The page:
Hester is such a symbol. At night and always with the physician, the letter is associated with darkness and evil; in the other associations, it is a part of nature, passion, lawlessness, and imagination.
It also seems to be, at times, the light of truth and grace. The forest is also a symbolic place where witches gather, souls are signed away to the devil, and Dimmesdale can "yield himself with deliberate choice. When Hester tells him that the ship for Europe leaves in four days, he is delighted with the timing.
Evil, in its most poisonous form, is found in the carefully plotted and precisely aimed revenge of Chillingworth, whose love has been perverted.
All along, Hester felt there was this redeemable nature in her daughter, and here she sees her faith rewarded.
But it also results in knowledge—specifically, in knowledge of what it means to be human. Pearl of courseis the living embodiment of the scarlet letter. Yet, the very thing that makes Dimmesdale a symbol of the secret sinner is also what redeems him.
Many years later, when Hester returns and voluntarily takes up the scarlet letter again, it has become, for her and others, a symbol of grace: Reading on The Scarlet Letter. Every so often, sunshine flickers on the setting. Instead, certain items, colors, and references gather associations.
Darkness is always associated with Chillingworth. It represents the sin of the person standing upon it and it shows the Puritan way of dealing with sin.
Another one we see early in the novel, at about the same time we see Hester wearing the scarlet letter for the first time in public, is the scaffold on which she stands after walking out of the prison.
These qualities of strength and independence set her apart—as does her love of beauty, since we meet the Puritans as a crowd of "bearded men, in sad-coloured garments and grey steeple-crowned hats.
This might get a little complicated, so take it slow. The Bible begins with the story of Adam and Eve, who were expelled from the Garden of Eden for eating from the tree of knowledge of good and evil.
As a result of their knowledge, Adam and Eve are made aware of their humanness, that which separates them from the divine and from other creatures. Here the sun shines on Pearl, and she absorbs and keeps it. At various times, it symbolizes adultery, sin, hard work, skill, charity, righteousness, sacredness, and, of course, grace.
It is a place where one goes morally astray.
It is symbolic of the sin that she has committed and even though she does not at any stage think herself to be a sinner, it constantly reinforces the Puritan belief in the Original Sin, the breaking of the Seventh Commandment, to the community.
Dimmesdale, who should love Pearl, will not even publicly acknowledge her. The letter showcases her talent and artistry, skills that allow her to make a living as a single parent in Puritan Boston. Even as the beadle — an obvious symbol of the righteous Colony of Massachusetts — proclaims that the settlement is a place where "iniquity is dragged out into the sunshine," the colony, along with the Reverend Mr.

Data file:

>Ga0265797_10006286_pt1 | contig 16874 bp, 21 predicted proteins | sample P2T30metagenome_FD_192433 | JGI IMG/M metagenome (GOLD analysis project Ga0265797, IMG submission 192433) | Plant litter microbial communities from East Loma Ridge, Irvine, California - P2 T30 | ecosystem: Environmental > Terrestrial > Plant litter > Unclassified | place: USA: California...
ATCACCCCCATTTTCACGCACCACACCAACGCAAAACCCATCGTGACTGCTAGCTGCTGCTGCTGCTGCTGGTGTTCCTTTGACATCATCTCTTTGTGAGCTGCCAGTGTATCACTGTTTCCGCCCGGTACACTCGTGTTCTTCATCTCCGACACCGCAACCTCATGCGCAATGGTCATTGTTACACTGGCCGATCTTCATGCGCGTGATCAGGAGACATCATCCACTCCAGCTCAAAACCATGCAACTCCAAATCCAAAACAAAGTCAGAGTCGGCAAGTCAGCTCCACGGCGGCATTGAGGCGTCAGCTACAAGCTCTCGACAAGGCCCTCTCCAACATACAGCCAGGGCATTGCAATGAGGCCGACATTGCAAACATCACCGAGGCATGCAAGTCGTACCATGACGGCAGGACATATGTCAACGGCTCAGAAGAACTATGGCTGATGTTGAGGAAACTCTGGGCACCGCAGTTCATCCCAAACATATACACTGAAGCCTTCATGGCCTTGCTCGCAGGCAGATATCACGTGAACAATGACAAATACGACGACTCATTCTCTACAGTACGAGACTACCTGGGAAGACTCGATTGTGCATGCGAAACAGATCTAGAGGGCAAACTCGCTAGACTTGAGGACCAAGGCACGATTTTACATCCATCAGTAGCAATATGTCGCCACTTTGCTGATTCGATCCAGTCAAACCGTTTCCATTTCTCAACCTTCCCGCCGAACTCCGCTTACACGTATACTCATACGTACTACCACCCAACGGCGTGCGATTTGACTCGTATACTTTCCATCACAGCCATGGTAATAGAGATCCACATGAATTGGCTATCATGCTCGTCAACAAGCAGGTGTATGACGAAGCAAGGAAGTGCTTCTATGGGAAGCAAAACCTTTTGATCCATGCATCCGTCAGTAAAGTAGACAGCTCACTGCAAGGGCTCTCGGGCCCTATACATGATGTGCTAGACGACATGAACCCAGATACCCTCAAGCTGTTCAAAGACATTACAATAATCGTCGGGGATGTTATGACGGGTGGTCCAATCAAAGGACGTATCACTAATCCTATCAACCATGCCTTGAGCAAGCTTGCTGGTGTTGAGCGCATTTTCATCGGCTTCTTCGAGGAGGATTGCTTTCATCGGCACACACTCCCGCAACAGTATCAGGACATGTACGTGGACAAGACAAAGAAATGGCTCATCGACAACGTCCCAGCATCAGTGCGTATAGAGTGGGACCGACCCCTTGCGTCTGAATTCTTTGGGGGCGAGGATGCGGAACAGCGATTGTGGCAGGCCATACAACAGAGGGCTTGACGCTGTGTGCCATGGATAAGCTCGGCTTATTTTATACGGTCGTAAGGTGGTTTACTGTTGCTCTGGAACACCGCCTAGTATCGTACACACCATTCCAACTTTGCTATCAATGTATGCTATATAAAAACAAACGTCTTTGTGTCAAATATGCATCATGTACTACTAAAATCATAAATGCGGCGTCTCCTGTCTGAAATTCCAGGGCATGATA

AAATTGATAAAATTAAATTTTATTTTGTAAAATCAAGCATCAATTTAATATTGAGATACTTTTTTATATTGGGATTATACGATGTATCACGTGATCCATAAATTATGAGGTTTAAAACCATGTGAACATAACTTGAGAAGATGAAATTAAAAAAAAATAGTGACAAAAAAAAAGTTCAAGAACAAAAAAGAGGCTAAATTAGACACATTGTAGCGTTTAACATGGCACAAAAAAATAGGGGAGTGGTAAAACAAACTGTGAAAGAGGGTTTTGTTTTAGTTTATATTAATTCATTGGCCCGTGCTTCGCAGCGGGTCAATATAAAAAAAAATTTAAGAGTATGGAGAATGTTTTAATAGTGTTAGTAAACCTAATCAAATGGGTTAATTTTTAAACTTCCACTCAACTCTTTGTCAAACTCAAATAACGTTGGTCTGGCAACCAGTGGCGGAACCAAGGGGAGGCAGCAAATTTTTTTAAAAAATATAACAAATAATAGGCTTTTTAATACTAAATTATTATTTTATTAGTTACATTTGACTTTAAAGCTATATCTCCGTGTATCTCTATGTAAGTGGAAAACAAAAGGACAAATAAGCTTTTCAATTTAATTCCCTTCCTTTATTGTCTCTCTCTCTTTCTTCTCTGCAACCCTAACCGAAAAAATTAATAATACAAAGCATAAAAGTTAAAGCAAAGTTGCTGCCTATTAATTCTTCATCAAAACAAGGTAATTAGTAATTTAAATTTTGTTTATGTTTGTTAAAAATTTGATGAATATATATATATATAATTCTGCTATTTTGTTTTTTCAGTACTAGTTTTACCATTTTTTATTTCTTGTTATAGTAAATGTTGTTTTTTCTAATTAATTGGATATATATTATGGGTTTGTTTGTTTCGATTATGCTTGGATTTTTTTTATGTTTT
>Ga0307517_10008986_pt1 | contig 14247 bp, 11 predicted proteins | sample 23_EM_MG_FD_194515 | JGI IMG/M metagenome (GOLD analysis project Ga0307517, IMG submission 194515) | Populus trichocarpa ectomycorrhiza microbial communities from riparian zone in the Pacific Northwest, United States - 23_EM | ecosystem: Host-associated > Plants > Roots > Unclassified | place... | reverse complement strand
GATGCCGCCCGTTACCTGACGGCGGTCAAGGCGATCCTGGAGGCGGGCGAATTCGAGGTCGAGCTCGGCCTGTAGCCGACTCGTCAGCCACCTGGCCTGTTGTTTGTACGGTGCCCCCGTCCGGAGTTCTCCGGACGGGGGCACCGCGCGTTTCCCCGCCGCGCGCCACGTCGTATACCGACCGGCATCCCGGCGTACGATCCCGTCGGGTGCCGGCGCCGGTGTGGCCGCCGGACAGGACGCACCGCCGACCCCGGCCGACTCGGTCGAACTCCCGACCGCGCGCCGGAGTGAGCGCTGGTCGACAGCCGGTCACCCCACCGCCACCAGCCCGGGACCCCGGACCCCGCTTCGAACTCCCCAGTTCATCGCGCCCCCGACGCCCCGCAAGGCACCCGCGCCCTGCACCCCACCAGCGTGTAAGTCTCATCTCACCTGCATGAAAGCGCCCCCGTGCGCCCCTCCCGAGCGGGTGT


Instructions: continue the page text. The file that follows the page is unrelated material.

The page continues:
But Pearl reminds her mother that the sun will not shine on the sinful Hester; it does shine, however, when Hester passionately lets down her hair. In closing, Hawthorne uses several symbols to portray themes and ideas in this novel. Because God has control over nature, He is happy with them.
We become like the Puritans, only able to interpret things in one way. Hester plans to skip town and go back to Europe with Dimmesdale.
Themes are the fundamental and often universal ideas explored in a literary work. He never tells in many words what the symbols stands for. Pearl keeps pestering her mother about the meaning and significance of the symbol, thus, torturing her with incessant reminders of her moral trespass.
The Puritan village with its marketplace and scaffold is a place of rigid rules, concern with sin and punishment, and self-examination.
Inside the good minister, however, is a storm raging between holiness and self-torture. Likewise, colors — such as red, gray, and black — play a role in the symbolic nature of the background and scenery. The Scarlet Letter The most important symbol is scarlet letter itself.Get an answer for 'Why does Nathaniel Hawthorne use symbolism in the novel?why does he use symbolism instead of other literary devices.' and find homework help for other The Scarlet Letter.
A summary of Themes in Nathaniel Hawthorne's The Scarlet Letter. Learn exactly what happened in this chapter, scene, or section of The Scarlet Letter and what it means. Perfect for acing essays, tests, and quizzes, as well as for writing lesson plans. Symbolism and Imagery in The Scarlet Letter The scarlet letter is a Romance which has constant interaction between the real and the imaginative.
It is through symbolism and imagery that Hawthorne tells his tale of Hester Prynne’s sin and her punishment.
Hawthorne has a perfect atmosphere for the symbols in The Scarlet Letter because the Puritans saw the world through allegory. For them, simple patterns, like the meteor streaking through the sky, became religious or moral interpretations for human events.
(Click the symbolism infographic to download.) The Black Man is a euphemism for Satan in this book: Hester considers the scarlet letter A to be the Black Man's mark, and Pearl wonders aloud if the The Forest and the Wilderness. The scarlet letter symbolizes all those things that we already said, but it also symbolizes the danger of thinking symbolically.
If we say that something—like Pearl, or the letter—is a symbol that represents one thing and nothing more, then we lose life's complexity.Download